• Barato P, Martins ER, Vasquez GM, Ramirez M, Melo-Cristino J, Martínez N, Iregui C. 2016. Capsule impairs efficient adherence of Streptococcus agalactiae to intestinal epithelium in tilapias Oreochromis sp. Microb Pathog. 100:30–36.
      • Pinho MD, Erol E, Ribeiro-Gonçalves B, Mendes CI, Carriço JA, Matos SC, Preziuso S, Luebke-Becker A, Wieler LH, Melo-Cristino J, Ramirez M. 2016. Beta-hemolytic Streptococcus dysgalactiae strains isolated from horses are a genetically distinct population within the Streptococcus dysgalactiae taxon. Sci Rep 6:31736
      • Rebelo M, Grenho R, Orban A, Hänscheid T. 2016. Transdermal diagnosis of malaria using vapor nanobubbles. Emerging Infect Dis 22:343–344
      • Friães A, Machado MP, Pato C, Carriço JA, Melo-Cristino J, Ramirez M. 2015. Emergence of the same successful clade among distinct populations of emm89 Streptococcus pyogenes in multiple geographic regions. MBio 6. pii: e01780-15.
      • Silva-Costa C, Ramirez M, Melo-Cristino J, Portuguese Group for the Study of Streptococcal Infections. 2015. Declining macrolide resistance in Streptococcus pyogenes in Portugal (2007-13) was accompanied by continuous clonal changes. J Antimicrob Chemother. 70:2729–2733.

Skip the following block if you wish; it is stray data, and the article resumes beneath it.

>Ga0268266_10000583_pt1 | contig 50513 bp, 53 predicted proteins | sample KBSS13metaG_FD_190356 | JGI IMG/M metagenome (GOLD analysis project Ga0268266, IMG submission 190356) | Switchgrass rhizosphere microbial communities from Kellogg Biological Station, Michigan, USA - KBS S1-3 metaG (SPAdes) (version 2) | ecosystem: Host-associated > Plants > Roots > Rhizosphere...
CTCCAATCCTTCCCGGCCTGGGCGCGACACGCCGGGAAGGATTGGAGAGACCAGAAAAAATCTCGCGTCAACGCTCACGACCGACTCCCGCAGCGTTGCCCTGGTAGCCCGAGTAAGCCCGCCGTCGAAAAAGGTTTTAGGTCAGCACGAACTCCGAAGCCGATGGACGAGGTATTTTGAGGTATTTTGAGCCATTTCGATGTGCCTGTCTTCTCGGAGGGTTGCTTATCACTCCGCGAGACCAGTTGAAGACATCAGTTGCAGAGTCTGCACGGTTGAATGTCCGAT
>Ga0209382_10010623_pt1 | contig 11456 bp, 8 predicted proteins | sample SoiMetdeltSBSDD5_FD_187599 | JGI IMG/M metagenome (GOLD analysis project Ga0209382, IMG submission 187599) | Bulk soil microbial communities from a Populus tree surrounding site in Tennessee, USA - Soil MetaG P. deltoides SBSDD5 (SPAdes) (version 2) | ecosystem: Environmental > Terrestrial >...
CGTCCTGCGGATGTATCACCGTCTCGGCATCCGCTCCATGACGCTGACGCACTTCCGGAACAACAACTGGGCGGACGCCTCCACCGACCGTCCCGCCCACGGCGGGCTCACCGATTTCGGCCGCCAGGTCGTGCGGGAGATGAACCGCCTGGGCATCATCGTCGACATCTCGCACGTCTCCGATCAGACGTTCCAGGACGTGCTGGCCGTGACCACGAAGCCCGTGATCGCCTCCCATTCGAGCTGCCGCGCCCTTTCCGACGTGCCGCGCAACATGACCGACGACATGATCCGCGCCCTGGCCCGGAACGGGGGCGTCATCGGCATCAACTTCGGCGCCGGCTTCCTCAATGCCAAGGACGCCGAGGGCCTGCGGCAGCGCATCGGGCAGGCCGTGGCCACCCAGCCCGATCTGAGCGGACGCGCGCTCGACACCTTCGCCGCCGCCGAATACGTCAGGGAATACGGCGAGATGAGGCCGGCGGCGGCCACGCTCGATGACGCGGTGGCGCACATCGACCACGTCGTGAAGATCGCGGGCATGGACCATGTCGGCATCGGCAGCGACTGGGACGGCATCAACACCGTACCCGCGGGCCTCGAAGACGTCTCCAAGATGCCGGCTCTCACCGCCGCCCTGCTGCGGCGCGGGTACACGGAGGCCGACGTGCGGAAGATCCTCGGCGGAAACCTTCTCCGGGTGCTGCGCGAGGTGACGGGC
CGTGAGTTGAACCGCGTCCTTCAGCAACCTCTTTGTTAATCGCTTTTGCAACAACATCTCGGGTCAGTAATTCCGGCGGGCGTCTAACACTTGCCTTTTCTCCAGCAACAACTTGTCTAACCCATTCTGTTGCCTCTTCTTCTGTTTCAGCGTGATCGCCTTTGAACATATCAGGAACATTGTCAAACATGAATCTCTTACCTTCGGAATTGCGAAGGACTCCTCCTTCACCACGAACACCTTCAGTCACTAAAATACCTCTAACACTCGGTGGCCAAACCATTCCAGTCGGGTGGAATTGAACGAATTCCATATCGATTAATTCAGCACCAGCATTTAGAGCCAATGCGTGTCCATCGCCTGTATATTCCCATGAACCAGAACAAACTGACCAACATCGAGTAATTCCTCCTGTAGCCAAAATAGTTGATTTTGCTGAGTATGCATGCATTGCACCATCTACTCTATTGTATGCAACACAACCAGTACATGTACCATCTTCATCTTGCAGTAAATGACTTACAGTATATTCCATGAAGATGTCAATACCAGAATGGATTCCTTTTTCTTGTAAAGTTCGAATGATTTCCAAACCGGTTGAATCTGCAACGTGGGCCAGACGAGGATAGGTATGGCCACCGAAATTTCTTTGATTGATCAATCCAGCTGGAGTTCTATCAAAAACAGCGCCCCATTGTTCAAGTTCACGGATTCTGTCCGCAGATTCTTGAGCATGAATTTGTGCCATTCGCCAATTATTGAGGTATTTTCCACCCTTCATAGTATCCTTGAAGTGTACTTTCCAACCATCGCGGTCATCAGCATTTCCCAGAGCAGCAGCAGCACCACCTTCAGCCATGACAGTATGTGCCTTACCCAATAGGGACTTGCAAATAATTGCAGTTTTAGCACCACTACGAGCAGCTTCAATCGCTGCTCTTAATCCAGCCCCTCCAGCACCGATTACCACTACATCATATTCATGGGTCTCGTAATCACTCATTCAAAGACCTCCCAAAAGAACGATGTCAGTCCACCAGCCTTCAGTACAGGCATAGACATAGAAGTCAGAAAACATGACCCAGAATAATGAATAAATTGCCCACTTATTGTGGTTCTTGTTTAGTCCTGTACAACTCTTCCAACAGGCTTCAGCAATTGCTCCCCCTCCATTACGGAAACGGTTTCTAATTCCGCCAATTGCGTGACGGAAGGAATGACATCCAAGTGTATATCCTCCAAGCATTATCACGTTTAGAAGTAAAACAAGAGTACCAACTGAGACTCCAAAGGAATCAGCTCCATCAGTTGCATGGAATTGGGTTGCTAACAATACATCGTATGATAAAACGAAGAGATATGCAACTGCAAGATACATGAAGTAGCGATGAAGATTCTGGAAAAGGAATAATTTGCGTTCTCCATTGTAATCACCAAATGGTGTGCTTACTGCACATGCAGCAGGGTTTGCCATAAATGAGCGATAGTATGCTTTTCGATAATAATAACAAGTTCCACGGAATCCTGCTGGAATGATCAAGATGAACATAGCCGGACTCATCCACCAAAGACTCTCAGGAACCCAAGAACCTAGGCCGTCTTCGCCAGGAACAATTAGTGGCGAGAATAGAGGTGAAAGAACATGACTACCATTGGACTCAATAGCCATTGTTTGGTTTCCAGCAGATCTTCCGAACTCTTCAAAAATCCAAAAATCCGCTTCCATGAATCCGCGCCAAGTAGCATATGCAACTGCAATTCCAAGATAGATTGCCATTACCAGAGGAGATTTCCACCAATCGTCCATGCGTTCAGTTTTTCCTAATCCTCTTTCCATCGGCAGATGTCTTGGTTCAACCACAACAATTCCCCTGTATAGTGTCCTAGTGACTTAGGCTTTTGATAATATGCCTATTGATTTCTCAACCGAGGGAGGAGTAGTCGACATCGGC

• Aguiar, S.I., M. Brito, Horácio, A. N., J. Lopes, M. Ramirez, J. Melo-Cristino, and Portuguese Group for the Study of Streptococcal Infections and the Portuguese Study Group of Invasive Pneumococcal Disease of the Paediatric Infectious Disease Society. 2014. Decreasing incidence and changes in serotype distribution of invasive pneumococcal disease in persons aged under 18 years since introduction of 10-valent and 13-valent conjugate vaccines in Portugal, July 2008 to June 2012. Euro Surveill. 19:pii: 20750.
      • Silva-Costa, C. , J. A. Carriço, M. Ramirez, and J. Melo-Cristino. 2014. Scarlet fever is caused by a limited number of Streptococcus pyogenes lineages and is associated with the exotoxin genes ssa, speA and speC. Pediatr Infect Dis J. 33(3):306-10.
      • Melo-Cristino J., C. Resina, V. Manuel, L. Lito, M. Ramirez. 2013. First case of infection with vancomycin-resistant Staphylococcus aureus in Europe. The Lancet. 382:205
      • Rebelo, M., C. Sousa, H. M. Shapiro, M. M. Mota, M. P. Grobusch, and T. Hänscheid. 2013. A novel flow cytometric hemozoin detection assay for real-time sensitivity testing of Plasmodium falciparum. PLoS ONE 8:e61606.
      • Carriço J. A., Sabat A., Friederich A., Ramirez M., on behalf of the ESCMID Study Group for Epidemiological Markers (ESGEM). 2013. Bioinformatics in bacterial molecular epidemiology and public health: databases, tools and the next-generation sequencing revolution. Euro Surveill. 2013. 18:pii=20382.

    This site uses cookies. Some of the cookies we use are essential for parts of the site to operate and have already been set.
    You may delete and block all cookies from this site, but parts of the site will not work.